And yet this is the story that Christensen needs to tell about higher education, since it alone justifies the consumer-oriented vision of it that he holds. Higher education must have a job, or consumers would not “hire” it. That job, apparently, is jobs.

I’ll leave to others (such as UVU professor of Integrated Studies, Philosophy, and Humanities Scott Abbott) to recount the many different purposes that higher education serves beyond job training. That there are such purposes is one of many reasons why it doesn’t make sense to understand education as a consumer decision. There are several others as well.

Many students do have the attitude that higher education is a consumer decision; I’ve had far too many tell me that I should give them what they want “because I pay your salary.” My retort to them would be usefully considered by Christensen as well: the reality is that very few students pay even the majority of their professor’s salaries. I’ve spent all but three semesters of my academic career at public institutions. States, with some contributions from the federal government, paid the majority of my salary through appropriations and grant programs. For many traditional students (especially at the private schools that I taught at briefly) parents picked up a good portion of the tab. Many non-traditional students receive tuition reimbursements from their employers.

Who, then, is the customer that is hiring a university to do a job, and what job are they hiring it to do? I suspect the answer to the latter question depends on the answer to the former. Taxpayers hire a university to promote economic opportunity. Politicians hire them to produce graduates and promote economic development. Employers hire them to provide job training that employers used to provide themselves. Students hire them to provide job qualification credentials, and to give them a “college experience” that more often than not involves very little academics. And all of them hire the university to do these things simultaneously to an individual student. There is no opportunity for product differentiation here.

This problem of pluralism—the idea that there are many incommensurable goods to be pursued, none of which is inherently better than all others—extends throughout higher education reform, and frankly well beyond education. Christensen wants higher education to perform one job. In fact he needs it to, because if it performs multiple incommensurable jobs then it cannot be optimized as he tries to do. Management theory wants everything to be a problem of technical optimization, of selecting courses of action that most maximize some goal. Christensen’s theory of disruptive innovation gives us an algorithm that does that, but at the cost of reducing higher education administration to the problem of maximizing market share. The reality remains that higher education is a complex social institution; there are too many aims of higher education for too many social actors to reduce it simplistically to a single “job” for which one “customer” has “hired” an entire industry.

This is a critique that the German sociologist Max Weber made a century ago. Weber saw, in what we now call managerialism, “instrumental rationality”: reasoning that was devoted toward finding the course of action most fit for achieving an end exogenous to the decision process. That was a hallmark of bureaucracy, whether government or corporate. Instrumental rationality stands in contrast with value rationality, the process of choosing the ends to be pursued. One cannot choose ends by instrumental rationality, by algorithms or technical processes. Value rationality is the hallmark of legislative processes, whether those be in the form of a parliament or a shareholder’s meeting. It is too easy, however, to allow the former to dominate the latter when one assumes ends rather than chooses them. The ends become implicit in the process rather than openly questioned, and insidious ends can esily become norms.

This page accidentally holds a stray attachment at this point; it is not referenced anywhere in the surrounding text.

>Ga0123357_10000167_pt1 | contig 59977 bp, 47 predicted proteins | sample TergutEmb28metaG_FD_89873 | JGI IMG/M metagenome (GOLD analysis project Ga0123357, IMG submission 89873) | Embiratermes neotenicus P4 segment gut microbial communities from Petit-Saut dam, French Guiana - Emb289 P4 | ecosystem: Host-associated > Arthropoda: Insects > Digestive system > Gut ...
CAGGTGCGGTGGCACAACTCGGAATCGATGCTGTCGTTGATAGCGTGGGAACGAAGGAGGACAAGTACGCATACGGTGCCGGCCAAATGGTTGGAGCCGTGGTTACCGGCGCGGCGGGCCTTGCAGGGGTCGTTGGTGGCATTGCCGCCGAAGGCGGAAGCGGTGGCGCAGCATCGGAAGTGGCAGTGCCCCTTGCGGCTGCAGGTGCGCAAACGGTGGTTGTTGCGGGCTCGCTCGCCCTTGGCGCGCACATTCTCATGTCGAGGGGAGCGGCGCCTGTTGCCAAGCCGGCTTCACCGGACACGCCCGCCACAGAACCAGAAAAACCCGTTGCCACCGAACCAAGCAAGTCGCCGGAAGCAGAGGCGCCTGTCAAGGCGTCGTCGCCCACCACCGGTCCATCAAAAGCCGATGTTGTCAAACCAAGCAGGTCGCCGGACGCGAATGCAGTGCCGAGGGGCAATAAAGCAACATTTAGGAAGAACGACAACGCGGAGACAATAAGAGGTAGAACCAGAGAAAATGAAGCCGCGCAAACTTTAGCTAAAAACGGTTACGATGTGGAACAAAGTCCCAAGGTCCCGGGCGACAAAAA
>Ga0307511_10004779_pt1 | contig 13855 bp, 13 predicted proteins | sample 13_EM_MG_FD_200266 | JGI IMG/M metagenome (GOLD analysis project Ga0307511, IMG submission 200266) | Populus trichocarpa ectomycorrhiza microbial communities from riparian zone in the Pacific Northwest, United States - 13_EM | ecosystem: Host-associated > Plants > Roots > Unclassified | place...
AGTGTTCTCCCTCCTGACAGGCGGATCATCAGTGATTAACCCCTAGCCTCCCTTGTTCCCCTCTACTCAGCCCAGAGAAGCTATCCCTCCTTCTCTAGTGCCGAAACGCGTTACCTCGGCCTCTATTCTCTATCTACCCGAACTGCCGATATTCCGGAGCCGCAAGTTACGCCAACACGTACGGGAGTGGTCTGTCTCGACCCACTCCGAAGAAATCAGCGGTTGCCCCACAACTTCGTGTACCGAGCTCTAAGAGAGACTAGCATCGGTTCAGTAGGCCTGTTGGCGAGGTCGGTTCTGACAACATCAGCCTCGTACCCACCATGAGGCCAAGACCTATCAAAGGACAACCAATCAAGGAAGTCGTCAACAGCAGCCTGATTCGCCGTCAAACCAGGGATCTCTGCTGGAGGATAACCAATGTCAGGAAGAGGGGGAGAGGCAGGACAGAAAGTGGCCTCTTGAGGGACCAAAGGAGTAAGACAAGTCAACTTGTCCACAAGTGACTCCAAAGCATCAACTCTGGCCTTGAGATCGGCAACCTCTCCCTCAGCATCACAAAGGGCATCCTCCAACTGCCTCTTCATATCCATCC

Christensen has done exactly that. By denying the pluralism inherent in higher education, he can hide his assertion of an end in the language of technicity. Higher education will be disrupted because competition will make it so; others will do higher education’s job cheaper and more accessibly, and at least good enough to be better than nothing. But that can only be true if success in market competition is the aim of higher education. We have seen that there is much more to higher education. Students do not want to be indentured servants; they want jobs that give them opportunities not just salaries.

But they also want things that higher education has traditionally provided that we must challenge aggressively. It should not be lost that the students who wanted to pay for an MBA without gaining education were not students at an institution like UVU. These are not the students looking for a path to opportunity and security that fill the classrooms of Directional State University. These are students at an elite institution, one older than the nation it serves, one that only admitted women in 1972. Dartmouth College is a fine example of higher educations stratification function: degrees signify one’s social and economic standing, and a degree from Dartmouth signifies much more than one from UVU. So we shouldn’t be surprised that Dartmouth students are willing to pay for their diploma. The name on the diploma means that they will be assumed to be better, while UVU students will be constantly called on to prove that they are competent.

How could a professor at the nation’s oldest and arguably most prestigious college not see that the children of the nation’s wealthiest families are happy to use their wealth to buy privileges? The assumption of a consumerist summum bonum for higher education makes other ends irrelevant. If pleasing the consumer is the the definition of excellence then the social consequences are at best a secondary consideration that might help us choose among alternatives that equally please the consumer hiring the institution. The instrumental rationality inherent in Christensen’s model blinds us to the many others ends that we build into that process, ends that we might not want to pursue.